Pelasgian diasporas: Ephoros on legends of migration (mid-fourth century BCE)

Citation with stable link: Philip A. Harland, 'Pelasgian diasporas: Ephoros on legends of migration (mid-fourth century BCE),' Ethnic Relations and Migration in the Ancient World, last modified May 11, 2024,

Ancient authors: Ephoros of Kyme = FGrHist  70 F113 (link to FGrHist), as cited by Strabo, Geography 5.2.4 (link)

Comments: Ephoros (or: Ephorus) of Kyme’s works (ca. 340 BCE) survive only in brief citations by others. In this case Strabo (before 18 CE) cites Ephoros’ views on the origins of the Pelasgians and their relation to Arkadians and other Greeks, as well as their colonization of various areas in Greece. Ephoros’ account of Pelasgian migration and genealogies differs somewhat from Herodotos’ earlier material (on which go to this link), although both suggest that certain Greeks (e.g. Aiolians) are descendents of Pelasgians.


Regarding the Pelasgians, almost everyone agrees that, first of all, some ancient tribe (phylē) of that name spread throughout all of Greece, and particularly among the Aiolians of Thessaly. Again, Ephoros says that he is of the opinion that, since they were originally Arkadians, they chose a military life. He is of the opinion that, because they converted many peoples to the same mode of life, they imparted their name to everyone and for this reason acquired a great reputation not only among Greeks but also among all other peoples to whom the Pelasgians happen to come.

For example, the Pelasgians prove to have been colonizers of Crete, as Homer says. Anyways, Odysseus says to Penelope: “But one tongue with others is mixed; there dwell Achaians, there Cretans of the old descent, proud of heart, there Kydonians and Dorians as well, of waving plumes, and goodly Pelasgians” [Homer, Odyssey 19.175-177]. Thessaly is called “the Pelasgian Argos” (by which I mean that part that lies between the outlets of the Peneios river and Thermopylai as far as the mountainous country of Pindos) on account of the fact that the Pelasgians extended their rule over these regions. Further, the Dodonaean Zeus is by the poet himself named “Pelasgian”: “O Lord Zeus, Dodonaian, Pelasgian” [Homer, Iliad 16.233]. Furthermore, many have called the Epeirian peoples (ethnē) “Pelasgian,” because in their opinion the Pelasgians extended their rule even as far as that. Further still, because many of the heroes were called “Pelasgians” by name, the people of later times have, from those heroes, applied the name to many peoples. For example, they have called the island of Lesbos “Pelasgia,” and Homer has called “Pelasgians” the neighbours of those Cilicians who lived in the Troad: “And Hippothous led the tribes (phylē) of spear-fighting Pelasgians, those Pelasgians who inhabited deep-soiled Larissa.”​ [Homer, Iliad 2.840-841].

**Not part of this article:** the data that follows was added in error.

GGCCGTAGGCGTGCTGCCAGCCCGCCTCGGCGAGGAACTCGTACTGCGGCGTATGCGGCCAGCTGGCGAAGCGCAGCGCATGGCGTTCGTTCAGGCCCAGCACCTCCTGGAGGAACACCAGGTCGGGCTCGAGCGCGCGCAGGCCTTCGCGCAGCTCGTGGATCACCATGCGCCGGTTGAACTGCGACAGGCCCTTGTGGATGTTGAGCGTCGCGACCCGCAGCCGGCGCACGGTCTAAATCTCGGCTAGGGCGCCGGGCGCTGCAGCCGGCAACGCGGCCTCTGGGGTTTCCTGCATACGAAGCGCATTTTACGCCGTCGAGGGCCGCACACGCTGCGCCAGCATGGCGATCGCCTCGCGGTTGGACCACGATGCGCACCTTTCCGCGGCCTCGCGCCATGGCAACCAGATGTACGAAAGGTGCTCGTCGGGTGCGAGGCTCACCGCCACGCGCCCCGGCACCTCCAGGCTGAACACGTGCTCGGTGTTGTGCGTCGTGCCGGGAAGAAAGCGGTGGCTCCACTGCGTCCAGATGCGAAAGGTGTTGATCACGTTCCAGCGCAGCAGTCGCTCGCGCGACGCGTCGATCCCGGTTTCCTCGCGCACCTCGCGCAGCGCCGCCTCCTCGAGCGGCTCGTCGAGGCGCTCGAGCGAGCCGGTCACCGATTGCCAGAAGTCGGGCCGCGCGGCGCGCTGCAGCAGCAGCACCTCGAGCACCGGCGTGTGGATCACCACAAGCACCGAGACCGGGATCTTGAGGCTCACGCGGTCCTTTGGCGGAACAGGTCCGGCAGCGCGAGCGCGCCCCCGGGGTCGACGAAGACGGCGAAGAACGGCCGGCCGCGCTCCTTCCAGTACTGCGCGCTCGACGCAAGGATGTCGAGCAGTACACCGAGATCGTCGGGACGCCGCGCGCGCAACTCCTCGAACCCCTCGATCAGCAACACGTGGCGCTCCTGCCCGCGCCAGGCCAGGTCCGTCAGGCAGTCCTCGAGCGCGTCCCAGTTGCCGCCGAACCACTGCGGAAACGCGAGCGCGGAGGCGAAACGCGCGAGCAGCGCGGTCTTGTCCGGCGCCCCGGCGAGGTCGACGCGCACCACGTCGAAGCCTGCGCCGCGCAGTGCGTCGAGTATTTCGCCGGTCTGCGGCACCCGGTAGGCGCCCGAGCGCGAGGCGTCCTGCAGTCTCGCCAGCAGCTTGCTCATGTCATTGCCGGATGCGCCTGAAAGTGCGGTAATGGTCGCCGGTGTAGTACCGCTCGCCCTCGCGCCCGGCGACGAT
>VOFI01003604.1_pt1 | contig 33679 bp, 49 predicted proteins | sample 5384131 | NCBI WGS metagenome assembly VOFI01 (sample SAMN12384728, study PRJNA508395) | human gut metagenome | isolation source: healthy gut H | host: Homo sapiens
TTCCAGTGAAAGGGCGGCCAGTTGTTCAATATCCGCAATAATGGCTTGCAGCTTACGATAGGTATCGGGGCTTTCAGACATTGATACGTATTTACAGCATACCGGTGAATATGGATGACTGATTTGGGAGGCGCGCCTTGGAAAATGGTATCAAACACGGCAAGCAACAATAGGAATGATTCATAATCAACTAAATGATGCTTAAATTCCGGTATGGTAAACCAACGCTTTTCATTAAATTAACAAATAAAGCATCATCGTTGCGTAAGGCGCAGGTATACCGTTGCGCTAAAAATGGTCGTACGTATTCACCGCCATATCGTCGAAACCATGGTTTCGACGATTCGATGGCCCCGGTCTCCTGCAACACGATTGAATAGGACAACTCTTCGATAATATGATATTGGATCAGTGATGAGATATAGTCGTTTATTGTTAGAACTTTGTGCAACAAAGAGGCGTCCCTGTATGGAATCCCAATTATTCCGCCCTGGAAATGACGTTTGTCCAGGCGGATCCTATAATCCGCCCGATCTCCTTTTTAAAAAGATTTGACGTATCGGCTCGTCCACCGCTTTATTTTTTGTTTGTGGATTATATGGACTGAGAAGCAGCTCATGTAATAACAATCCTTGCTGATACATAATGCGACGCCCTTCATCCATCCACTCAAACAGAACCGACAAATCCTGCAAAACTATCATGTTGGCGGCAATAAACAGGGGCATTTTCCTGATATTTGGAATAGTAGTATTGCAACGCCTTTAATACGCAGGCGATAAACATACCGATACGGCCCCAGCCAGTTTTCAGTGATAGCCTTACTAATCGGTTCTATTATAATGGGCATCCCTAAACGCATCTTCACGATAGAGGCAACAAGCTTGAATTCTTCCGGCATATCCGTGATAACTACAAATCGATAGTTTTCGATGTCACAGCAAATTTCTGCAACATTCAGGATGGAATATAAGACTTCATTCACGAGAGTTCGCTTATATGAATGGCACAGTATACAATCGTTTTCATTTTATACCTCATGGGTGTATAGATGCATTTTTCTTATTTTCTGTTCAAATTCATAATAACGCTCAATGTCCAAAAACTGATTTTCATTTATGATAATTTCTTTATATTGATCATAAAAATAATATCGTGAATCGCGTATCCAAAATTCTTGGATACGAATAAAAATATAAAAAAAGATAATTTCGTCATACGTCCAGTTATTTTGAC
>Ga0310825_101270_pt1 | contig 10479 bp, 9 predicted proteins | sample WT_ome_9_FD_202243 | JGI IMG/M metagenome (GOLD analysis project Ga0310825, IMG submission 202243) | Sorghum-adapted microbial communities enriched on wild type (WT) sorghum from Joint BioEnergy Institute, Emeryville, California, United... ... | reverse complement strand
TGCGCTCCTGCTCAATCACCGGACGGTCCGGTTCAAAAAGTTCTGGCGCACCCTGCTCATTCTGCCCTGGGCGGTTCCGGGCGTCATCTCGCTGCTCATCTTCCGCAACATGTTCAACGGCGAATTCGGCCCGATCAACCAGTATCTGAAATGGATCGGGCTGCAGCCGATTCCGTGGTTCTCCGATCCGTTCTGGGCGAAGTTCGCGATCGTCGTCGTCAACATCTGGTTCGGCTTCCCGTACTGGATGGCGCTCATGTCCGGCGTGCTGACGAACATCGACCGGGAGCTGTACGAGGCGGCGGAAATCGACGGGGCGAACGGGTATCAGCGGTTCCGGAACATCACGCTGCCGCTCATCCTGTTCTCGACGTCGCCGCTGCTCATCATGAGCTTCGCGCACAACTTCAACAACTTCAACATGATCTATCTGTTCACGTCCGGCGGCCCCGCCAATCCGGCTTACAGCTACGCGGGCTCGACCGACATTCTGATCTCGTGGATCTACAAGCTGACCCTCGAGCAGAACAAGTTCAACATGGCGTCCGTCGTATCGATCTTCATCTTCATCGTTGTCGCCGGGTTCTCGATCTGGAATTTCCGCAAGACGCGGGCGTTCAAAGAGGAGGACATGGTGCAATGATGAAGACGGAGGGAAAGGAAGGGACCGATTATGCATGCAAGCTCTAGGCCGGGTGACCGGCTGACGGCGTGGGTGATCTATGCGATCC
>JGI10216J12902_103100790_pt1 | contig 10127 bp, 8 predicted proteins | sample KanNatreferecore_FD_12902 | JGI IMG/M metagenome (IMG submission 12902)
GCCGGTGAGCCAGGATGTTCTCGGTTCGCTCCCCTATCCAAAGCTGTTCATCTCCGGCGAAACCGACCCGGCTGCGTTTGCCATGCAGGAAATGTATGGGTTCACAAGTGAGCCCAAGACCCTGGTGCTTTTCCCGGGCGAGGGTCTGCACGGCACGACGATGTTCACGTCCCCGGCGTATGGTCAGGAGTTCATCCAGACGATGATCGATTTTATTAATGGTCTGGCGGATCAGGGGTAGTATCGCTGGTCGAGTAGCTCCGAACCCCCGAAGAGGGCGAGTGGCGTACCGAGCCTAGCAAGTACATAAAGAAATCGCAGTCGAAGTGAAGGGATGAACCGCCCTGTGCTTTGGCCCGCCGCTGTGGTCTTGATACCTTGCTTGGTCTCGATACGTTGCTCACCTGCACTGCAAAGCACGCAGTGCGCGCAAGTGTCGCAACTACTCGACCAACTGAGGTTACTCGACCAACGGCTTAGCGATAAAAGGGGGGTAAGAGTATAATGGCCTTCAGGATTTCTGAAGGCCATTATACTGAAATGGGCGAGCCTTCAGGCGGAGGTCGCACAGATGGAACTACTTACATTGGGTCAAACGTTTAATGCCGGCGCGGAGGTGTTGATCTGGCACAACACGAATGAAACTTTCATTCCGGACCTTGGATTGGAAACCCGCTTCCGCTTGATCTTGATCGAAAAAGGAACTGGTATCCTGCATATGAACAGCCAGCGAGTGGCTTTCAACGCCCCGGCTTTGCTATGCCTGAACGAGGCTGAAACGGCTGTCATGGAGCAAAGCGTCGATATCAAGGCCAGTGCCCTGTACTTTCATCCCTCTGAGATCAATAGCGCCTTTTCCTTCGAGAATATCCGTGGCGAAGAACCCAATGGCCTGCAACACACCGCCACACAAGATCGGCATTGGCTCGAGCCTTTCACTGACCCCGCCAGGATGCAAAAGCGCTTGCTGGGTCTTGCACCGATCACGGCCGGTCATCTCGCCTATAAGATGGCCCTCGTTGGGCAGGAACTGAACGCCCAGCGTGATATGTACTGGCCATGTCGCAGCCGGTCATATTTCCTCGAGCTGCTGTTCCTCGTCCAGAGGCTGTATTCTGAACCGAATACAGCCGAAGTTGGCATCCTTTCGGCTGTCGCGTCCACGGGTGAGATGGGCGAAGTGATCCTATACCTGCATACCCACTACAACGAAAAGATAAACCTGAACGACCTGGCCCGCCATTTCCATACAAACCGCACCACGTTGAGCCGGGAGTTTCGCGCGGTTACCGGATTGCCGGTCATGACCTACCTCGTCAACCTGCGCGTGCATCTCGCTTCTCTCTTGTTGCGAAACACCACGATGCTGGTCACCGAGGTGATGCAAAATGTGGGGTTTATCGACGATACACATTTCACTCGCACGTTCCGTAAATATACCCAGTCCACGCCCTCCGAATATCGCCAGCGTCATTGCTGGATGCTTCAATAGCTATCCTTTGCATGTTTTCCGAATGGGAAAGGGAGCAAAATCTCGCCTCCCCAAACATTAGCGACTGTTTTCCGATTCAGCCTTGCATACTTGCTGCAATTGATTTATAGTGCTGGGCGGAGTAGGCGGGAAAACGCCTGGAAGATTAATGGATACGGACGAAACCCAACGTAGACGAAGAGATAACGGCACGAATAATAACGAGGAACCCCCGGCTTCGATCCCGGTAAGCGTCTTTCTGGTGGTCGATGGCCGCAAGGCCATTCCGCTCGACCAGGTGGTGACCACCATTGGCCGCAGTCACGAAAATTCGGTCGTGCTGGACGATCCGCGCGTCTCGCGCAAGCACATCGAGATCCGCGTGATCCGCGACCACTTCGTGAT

But Ephoros’ authority for the statement that this tribe (phylē) originated in Arkadia was Hesiod. For Hesiod says: “Sons were born of god-like Lykaon, who, at one point, was begotten by Pelasgos.” Again, Aischylos, in his Suppliants (249-253), or else his Danaan Women,​ says that the descent group (genos) of the Pelasgians originated in that Argos which is around Mykenai. According to Ephoros, the Peloponnesos was also called “Pelasgia.” Furthermore, in his Archelaos Euripides says: “Danaos, the father of fifty daughters, on coming into Argos,​ took up his abode in the city of Inachos. Throughout Greece, he laid down a law that all people previously named Pelasgians were to be called Danaians.” And again, Antikleides says that they were the first to settle the regions around Lemnos and Imbros, and indeed that some of these sailed away to Italy with Tyrrhenos the son of Atys. The compilers of the histories of The Land of Atthis​ give accounts of the Pelasgians, believing that the Pelasgians were in fact at Athens too,​ although the Pelasgians were by the Attic people called “Pelargians,” the compilers add, because they were wanderers and, like birds, resorted to those places wherever chance led them.


Source of the translation: H.L. Jones, Strabo, 8 volumes, LCL (Cambridge, MA: HUP, 1917-28), public domain (passed away in 1932), adapted by Harland.

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